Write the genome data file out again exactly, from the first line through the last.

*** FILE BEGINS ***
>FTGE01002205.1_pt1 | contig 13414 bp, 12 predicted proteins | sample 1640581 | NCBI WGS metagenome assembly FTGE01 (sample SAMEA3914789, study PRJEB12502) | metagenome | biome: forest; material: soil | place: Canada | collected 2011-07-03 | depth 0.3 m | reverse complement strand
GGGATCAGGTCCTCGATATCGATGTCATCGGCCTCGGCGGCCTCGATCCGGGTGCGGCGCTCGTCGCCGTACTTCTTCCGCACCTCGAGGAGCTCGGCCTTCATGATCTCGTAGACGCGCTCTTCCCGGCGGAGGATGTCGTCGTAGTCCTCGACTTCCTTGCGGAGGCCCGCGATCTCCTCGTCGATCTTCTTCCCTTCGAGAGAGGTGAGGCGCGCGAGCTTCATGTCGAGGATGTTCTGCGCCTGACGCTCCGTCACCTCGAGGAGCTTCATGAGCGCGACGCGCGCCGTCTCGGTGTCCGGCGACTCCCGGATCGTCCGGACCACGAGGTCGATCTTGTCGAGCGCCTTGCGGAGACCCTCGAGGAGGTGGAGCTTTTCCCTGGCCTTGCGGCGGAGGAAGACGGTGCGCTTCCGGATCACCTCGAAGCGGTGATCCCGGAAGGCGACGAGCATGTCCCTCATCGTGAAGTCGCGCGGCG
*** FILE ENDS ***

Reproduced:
>FTGE01002205.1_pt1 | contig 13414 bp, 12 predicted proteins | sample 1640581 | NCBI WGS metagenome assembly FTGE01 (sample SAMEA3914789, study PRJEB12502) | metagenome | biome: forest; material: soil | place: Canada | collected 2011-07-03 | depth 0.3 m | reverse complement strand
GGGATCAGGTCCTCGATATCGATGTCATCGGCCTCGGCGGCCTCGATCCGGGTGCGGCGCTCGTCGCCGTACTTCTTCCGCACCTCGAGGAGCTCGGCCTTCATGATCTCGTAGACGCGCTCTTCCCGGCGGAGGATGTCGTCGTAGTCCTCGACTTCCTTGCGGAGGCCCGCGATCTCCTCGTCGATCTTCTTCCCTTCGAGAGAGGTGAGGCGCGCGAGCTTCATGTCGAGGATGTTCTGCGCCTGACGCTCCGTCACCTCGAGGAGCTTCATGAGCGCGACGCGCGCCGTCTCGGTGTCCGGCGACTCCCGGATCGTCCGGACCACGAGGTCGATCTTGTCGAGCGCCTTGCGGAGACCCTCGAGGAGGTGGAGCTTTTCCCTGGCCTTGCGGCGGAGGAAGACGGTGCGCTTCCGGATCACCTCGAAGCGGTGATCCCGGAAGGCGACGAGCATGTCCCTCATCGTGAAGTCGCGCGGCG